10 Things You Can Learn About Your Cat From A Conversation With A Cat

10 Things You Can Learn About Your Cat From A Conversation With A Cat

Have you ever wondered what your cat is thinking? Look no further: Here are 10 things you can learn about your cat from Jinx, a former alley cat from Stephen Spotte’s imaginative new novel, A Conversation with a Cat.

1. On vision

Jinx says: “As I might have mentioned, a cat’s vision is monochromatic, and we see the world in different shades of gray. A detriment, you say? Hardly. Have you ever seen a blue or chartreuse mouse? We see what we need to see.”

2. On a mother’s love

Jinx says: “In cats, a mother’s love goes only so far, then it’s sayonara and see you around the dumpster, but don’t expect hugs and kisses. I frankly doubt that I’ll recognize you, and strange though it sounds now, I doubt you’ll know who I am either. Seem cold and impersonal? It isn’t. It’s life.”

3. More on a mother’s love

Jinx says: “Maternal hormones in cats decline rapidly and soon return to pre-pregnancy concentrations after the kittens are weaned. We noticed right away. How could we not? Mom quit acting like a mom and couldn’t give a rodent’s rear end about us. Now able to forage on our own we weren’t her responsibility anymore.”

4. On eating

Jinx says: “Once my littermates and I were up and running around the alley, Mom started bringing us live mice that we quickly learned to kill and eat. However Mom wasn’t ‘teaching’ us to hunt and kill or anything else. She had no ‘motive’ for doing what she did, not by any definition, conscious or unconscious. Taken at face value her behavior seems altruistic by putting our interests before hers: she’d caught a mouse and instead of eating it she gave it to us. But if you believe this you’d be wrong. In truth the driving factors were surging concentrations of maternal hormones timed to coincide with a critical point in our development, specifically the moment when we suddenly discovered that foods other than Mom’s milk were interesting and digestible.”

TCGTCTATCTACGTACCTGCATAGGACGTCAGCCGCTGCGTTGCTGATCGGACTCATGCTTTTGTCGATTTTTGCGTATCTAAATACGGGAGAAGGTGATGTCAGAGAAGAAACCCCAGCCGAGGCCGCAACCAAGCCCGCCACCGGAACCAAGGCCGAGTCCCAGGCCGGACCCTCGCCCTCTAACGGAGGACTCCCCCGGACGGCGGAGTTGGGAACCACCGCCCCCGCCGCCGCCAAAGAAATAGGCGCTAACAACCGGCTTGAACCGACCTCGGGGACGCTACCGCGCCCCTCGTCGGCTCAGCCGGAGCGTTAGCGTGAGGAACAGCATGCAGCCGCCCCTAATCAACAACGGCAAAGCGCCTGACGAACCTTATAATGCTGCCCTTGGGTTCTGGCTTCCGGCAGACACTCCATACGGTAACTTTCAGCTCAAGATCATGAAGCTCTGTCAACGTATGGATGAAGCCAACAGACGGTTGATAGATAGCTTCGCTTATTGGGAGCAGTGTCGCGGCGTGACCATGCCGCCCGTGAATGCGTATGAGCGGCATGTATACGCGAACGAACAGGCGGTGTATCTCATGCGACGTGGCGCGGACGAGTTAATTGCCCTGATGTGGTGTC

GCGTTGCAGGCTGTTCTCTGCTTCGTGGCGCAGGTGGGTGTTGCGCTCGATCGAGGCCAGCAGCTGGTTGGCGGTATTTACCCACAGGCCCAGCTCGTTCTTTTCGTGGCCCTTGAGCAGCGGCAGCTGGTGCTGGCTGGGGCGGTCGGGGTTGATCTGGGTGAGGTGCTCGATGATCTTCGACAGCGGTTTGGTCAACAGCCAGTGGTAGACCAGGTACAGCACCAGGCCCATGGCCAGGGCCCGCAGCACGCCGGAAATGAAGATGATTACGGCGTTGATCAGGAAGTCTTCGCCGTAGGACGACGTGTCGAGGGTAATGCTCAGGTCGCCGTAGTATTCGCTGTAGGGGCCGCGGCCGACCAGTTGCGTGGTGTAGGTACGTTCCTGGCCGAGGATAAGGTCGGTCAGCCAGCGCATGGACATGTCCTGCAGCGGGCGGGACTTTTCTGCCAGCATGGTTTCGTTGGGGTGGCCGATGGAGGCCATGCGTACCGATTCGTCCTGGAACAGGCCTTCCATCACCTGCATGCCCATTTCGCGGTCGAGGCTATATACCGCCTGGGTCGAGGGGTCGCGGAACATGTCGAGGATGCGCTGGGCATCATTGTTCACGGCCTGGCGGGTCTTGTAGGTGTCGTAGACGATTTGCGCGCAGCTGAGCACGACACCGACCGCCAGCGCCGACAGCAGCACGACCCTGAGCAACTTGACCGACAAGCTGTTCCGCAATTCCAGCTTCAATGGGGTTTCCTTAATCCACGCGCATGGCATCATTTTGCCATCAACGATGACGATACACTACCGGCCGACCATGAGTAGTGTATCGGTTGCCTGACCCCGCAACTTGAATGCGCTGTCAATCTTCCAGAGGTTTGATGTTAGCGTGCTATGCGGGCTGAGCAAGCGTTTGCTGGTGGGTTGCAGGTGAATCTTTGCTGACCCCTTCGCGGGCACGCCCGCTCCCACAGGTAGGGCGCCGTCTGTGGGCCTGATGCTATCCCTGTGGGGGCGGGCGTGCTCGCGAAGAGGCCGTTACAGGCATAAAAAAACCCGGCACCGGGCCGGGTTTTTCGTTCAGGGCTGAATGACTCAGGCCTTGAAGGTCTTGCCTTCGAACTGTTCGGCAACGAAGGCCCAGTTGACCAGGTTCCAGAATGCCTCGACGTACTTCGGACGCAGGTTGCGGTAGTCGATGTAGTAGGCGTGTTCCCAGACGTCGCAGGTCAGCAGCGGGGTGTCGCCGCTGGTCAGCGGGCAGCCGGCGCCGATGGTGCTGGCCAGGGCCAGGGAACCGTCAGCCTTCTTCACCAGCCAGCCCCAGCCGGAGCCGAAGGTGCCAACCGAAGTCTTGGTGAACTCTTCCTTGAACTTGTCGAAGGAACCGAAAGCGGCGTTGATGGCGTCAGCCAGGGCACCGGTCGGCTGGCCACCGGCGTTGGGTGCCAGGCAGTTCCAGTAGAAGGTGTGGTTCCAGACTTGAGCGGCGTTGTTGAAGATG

5. On hunting

Jinx says: “Contrary to popular lore, mother cats don’t ‘teach’ their kittens to hunt. That’s a load of crap. Hunting comes naturally. I remember the last few weeks of my kittenhood very clearly, and Mom didn’t ‘teach’ us diddly-squat. Even when kittens are young what humans call ‘play’ is really hunting behavior. Not ‘practice’ hunting as some of the ‘experts’ claim, but real. That a prey animal isn’t killed doesn’t make their intent less real. Not every hunt by an adult results in a kill either. And because the object isn’t necessarily edible at this stage in our development doesn’t make it ‘play’ by default.”

6. On killing

Jinx says: “Cats, as you say, are born killers. Killing is what we do. What triggers us is simply the thrill of the hunt.”

7. On dogs

Jinx says: “Dogs are open and obvious, so you always know with a dog. Cats are cryptic and aloof.”

8. On animal rescuers

Jinx says: “Those do-gooders who make a vocation of feeding strays never understand that vaccinating and feeding us won’t save wildlife, it just allows us to live longer so we can kill even more small animals over our now-extended lifetimes.”

9. On humans

Jinx says: “Catching food is serious business, something you wouldn’t know anything about seeing as how everything you eat comes packaged. You think we’re cute when we chase a string in ‘play,’ but that’s only because you’re incapable of interpreting the world from our perspective. ‘Survival skills’ in your case is an oxymoron. It means being able to find the liquor store. All humankind is mostly hairless, slow, and ignorant of nature, not to mention graceless and ugly. Your claws are weak, your carnassial teeth dysfunctional, your senses of smell and hearing pathetic. You couldn’t survive butt-naked outdoors for any length of time without dying of hypothermia or starvation. I’d be first to applaud if you—my very own personal human—managed to catch a stick of celery.”

10. On “cat talk”

Jinx says: “[N]o human ever learns a cat’s third name, just other cats. We address one another by means of telepathy using third names, which are kept strictly secret from humans. You’re limited to giving and using just our first and second names. Way back in cat history before we started associating with you we had only a single name, which is now the third.”

Stephen Spotte’s imaginative novel recounts the tales of a scroungy former alley cat named Jinx, whose memories aren’t just his own but those of other cats who existed before him, one of which was Annipe, Cleopatra’s pampered pet. Through Annipe’s eyes the ancient Mediterranean world of Cleopatra and her legendary lovers, Caesar and Antony, is spread before us in all its glory, pathos, and absurdity. Jinx reveals these stories telepathically one night to his stoned and inebriated owner just home after gall bladder surgery. Annipe’s memories are bookended by Jinx’s own that detail his early scavenging days in bleak urban alleys. Order your copy of A Conversation with a Cat: A Novel by Stephen Spotte.


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